A bit of an understatement: Rep. Tom Tancredo is one of many stunned by the notion that the 9/11 memorial out in Pennsylvania, where Flight 93 crashed, resembles a red crescent (scroll down), a symbol of Islam. (The story I link to attempts to quell this controversy thus: “The crescent associated with Islam is the lunar crescent, which is wider in the middle and tapers to points on each end. The crescent in the Murdochs’ design maintains a steady thickness all the way around.” Thanks for that clarification! How silly people are not to have noticed that!)

Anyway, The Council on American-Islamic Relations (CAIR) steps in to the fray to call Tom Tancredo an Islamaphobe. The opening paragraph of its press release staggers belief for its artful phrasing:

The Council on American-Islamic Relations (CAIR) today dismissed Rep. Tom Tancredo’s (R-CO) comments on the design of a memorial to those aboard a plane that crashed in Pennsylvania on 9/11 as a cynical political ploy designed to gain national attention.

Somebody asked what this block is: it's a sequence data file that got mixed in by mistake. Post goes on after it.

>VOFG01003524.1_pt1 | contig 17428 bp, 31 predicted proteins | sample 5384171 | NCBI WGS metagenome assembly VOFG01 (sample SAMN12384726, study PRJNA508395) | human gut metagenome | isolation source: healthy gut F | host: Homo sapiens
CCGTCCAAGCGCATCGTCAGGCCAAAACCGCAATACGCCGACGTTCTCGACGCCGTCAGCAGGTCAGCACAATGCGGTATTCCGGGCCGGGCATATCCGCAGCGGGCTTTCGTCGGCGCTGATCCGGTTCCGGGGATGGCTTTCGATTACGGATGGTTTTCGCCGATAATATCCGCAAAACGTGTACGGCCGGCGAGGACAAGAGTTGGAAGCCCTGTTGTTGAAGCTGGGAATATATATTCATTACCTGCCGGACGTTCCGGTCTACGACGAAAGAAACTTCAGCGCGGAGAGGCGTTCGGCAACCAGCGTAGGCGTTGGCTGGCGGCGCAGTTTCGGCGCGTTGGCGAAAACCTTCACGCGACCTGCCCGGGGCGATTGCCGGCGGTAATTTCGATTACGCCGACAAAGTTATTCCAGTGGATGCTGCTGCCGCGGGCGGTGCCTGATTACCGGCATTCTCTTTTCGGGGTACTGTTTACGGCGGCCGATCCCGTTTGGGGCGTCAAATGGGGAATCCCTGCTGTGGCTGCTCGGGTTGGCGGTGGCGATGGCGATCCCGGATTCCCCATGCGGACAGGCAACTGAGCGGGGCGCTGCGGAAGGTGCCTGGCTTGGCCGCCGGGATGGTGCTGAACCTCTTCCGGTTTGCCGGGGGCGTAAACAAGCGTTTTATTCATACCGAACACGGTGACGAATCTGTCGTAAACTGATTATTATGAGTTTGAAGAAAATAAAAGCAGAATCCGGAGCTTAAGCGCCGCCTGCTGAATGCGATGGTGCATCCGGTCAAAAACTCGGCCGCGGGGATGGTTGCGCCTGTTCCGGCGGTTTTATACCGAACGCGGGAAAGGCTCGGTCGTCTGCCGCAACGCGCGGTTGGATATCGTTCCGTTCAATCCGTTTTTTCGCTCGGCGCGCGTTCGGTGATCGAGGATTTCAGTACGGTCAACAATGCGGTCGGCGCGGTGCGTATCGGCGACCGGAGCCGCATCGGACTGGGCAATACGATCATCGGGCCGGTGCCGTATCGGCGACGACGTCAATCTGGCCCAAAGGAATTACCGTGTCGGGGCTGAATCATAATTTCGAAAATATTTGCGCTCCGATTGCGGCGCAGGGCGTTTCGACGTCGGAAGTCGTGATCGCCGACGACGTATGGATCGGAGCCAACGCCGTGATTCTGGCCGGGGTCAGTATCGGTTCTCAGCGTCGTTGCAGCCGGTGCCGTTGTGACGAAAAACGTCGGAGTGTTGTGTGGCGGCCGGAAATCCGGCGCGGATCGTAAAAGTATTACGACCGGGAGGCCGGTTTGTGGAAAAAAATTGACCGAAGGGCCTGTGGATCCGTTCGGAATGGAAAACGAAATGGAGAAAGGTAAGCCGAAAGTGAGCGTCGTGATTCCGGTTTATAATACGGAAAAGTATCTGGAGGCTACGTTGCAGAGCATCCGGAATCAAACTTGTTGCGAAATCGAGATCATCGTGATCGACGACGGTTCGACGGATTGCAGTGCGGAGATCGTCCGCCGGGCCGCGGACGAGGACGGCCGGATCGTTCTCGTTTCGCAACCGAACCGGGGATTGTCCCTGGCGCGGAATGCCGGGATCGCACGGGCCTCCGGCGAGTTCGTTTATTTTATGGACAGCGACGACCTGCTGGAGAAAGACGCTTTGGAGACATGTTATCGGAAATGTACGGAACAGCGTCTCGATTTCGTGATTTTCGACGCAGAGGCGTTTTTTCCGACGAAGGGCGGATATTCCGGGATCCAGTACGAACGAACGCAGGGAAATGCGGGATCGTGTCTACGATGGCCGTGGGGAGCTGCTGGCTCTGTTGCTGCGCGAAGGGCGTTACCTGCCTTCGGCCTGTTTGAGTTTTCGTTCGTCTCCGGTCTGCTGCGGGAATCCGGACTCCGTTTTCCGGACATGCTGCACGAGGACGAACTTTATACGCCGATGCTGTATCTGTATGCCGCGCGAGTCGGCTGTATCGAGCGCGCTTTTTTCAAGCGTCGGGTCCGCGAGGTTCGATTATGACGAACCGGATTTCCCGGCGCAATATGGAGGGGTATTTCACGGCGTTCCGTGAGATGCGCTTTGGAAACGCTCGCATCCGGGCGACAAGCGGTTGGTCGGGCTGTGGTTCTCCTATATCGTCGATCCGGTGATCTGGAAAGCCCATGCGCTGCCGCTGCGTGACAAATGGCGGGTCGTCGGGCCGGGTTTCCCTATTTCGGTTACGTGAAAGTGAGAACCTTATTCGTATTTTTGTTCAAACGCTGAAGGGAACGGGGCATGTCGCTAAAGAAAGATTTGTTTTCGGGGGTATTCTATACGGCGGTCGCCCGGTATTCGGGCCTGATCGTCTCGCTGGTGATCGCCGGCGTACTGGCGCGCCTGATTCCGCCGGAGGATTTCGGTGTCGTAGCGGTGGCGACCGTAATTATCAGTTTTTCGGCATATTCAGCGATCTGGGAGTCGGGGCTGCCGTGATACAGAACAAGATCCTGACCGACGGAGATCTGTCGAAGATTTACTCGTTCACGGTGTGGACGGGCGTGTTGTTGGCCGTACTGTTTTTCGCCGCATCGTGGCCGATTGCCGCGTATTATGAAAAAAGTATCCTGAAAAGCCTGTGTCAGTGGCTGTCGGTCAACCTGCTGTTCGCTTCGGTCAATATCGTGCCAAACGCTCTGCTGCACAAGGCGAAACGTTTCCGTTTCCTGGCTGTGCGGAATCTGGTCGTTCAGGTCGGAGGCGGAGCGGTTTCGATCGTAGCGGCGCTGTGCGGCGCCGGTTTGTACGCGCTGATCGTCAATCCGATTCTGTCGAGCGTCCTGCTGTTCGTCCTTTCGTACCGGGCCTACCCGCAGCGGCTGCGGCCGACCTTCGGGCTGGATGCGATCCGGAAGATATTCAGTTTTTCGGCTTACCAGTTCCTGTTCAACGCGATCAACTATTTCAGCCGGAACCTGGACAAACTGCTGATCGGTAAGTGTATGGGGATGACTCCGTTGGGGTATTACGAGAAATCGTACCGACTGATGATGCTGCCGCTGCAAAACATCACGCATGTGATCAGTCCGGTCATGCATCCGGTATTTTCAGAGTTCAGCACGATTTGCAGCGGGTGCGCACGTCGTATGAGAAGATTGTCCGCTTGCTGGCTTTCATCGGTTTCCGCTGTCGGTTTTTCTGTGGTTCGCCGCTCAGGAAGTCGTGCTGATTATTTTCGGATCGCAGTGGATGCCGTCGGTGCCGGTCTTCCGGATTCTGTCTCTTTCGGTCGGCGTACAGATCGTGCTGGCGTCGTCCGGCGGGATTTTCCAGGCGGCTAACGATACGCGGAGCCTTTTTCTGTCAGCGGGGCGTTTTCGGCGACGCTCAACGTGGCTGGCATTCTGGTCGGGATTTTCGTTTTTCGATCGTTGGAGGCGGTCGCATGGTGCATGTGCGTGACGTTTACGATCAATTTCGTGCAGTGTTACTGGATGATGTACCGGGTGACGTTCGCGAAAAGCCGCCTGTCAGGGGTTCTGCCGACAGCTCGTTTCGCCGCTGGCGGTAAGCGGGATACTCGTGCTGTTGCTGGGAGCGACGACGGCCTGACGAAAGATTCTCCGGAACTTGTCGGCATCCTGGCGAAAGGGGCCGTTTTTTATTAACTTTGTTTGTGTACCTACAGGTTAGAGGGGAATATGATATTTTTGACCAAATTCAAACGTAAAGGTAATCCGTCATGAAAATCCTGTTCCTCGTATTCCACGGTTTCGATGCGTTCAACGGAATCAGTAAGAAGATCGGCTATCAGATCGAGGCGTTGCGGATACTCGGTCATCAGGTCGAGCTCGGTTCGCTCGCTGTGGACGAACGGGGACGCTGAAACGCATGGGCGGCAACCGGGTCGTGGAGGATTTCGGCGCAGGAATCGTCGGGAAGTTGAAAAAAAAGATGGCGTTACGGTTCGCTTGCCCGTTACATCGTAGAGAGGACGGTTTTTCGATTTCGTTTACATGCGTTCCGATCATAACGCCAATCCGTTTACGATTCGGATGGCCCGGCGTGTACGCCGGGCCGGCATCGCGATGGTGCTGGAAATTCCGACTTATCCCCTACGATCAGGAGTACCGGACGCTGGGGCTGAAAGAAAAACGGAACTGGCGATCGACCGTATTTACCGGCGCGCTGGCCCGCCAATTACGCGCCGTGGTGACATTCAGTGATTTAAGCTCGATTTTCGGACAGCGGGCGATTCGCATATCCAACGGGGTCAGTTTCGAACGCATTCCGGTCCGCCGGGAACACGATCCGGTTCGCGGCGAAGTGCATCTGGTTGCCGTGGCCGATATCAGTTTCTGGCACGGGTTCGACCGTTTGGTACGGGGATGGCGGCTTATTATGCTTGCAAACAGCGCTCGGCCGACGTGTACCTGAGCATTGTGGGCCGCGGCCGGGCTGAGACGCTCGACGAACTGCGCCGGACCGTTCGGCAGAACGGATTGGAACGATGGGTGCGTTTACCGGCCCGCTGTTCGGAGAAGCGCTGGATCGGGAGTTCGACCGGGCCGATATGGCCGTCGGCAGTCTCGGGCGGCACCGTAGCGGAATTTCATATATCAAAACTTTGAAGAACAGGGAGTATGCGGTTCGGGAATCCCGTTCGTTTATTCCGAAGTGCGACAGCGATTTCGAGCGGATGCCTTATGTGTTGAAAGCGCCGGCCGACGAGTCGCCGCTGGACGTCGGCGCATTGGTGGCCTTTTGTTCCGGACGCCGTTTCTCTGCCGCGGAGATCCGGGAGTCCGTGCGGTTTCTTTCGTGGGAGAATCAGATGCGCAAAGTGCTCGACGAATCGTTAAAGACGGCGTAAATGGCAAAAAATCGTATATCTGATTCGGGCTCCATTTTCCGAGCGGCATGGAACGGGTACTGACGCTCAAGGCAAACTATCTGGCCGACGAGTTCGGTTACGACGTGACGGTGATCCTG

Yep, just a plane that crashed. Somehow. It was up in the air, and then it was on the ground. Funny how these things happen sometimes.

(Via Little Green Footballs.)

Sep 142005

Great moments in political chutzpah: According to the Washington Times, “House Majority Leader Tom DeLay said yesterday that Republicans have done so well in cutting spending that he declared an “ongoing victory,” and said there is simply no fat left to cut in the federal budget.”

Simply no fat! In the FEDERAL BUDGET! The mind boggles.

Sep 132005

I’m gonna jump around a little bit here, but stay with me. Unless you hate it when I talk about anything except my kids, in which case, see you tomorrow. Today’s going to be a kid-free day.

Megan McArdle had an interesting post a few days ago on why the poor stubbornly insist on remaining poor. She pins a good deal of the problem on difficult-to-break cultural and social attitudes — that, basically, the impoverished have permission to make the bad decisions that will keep them impoverished, because everyone around them is making those bad decisions, too: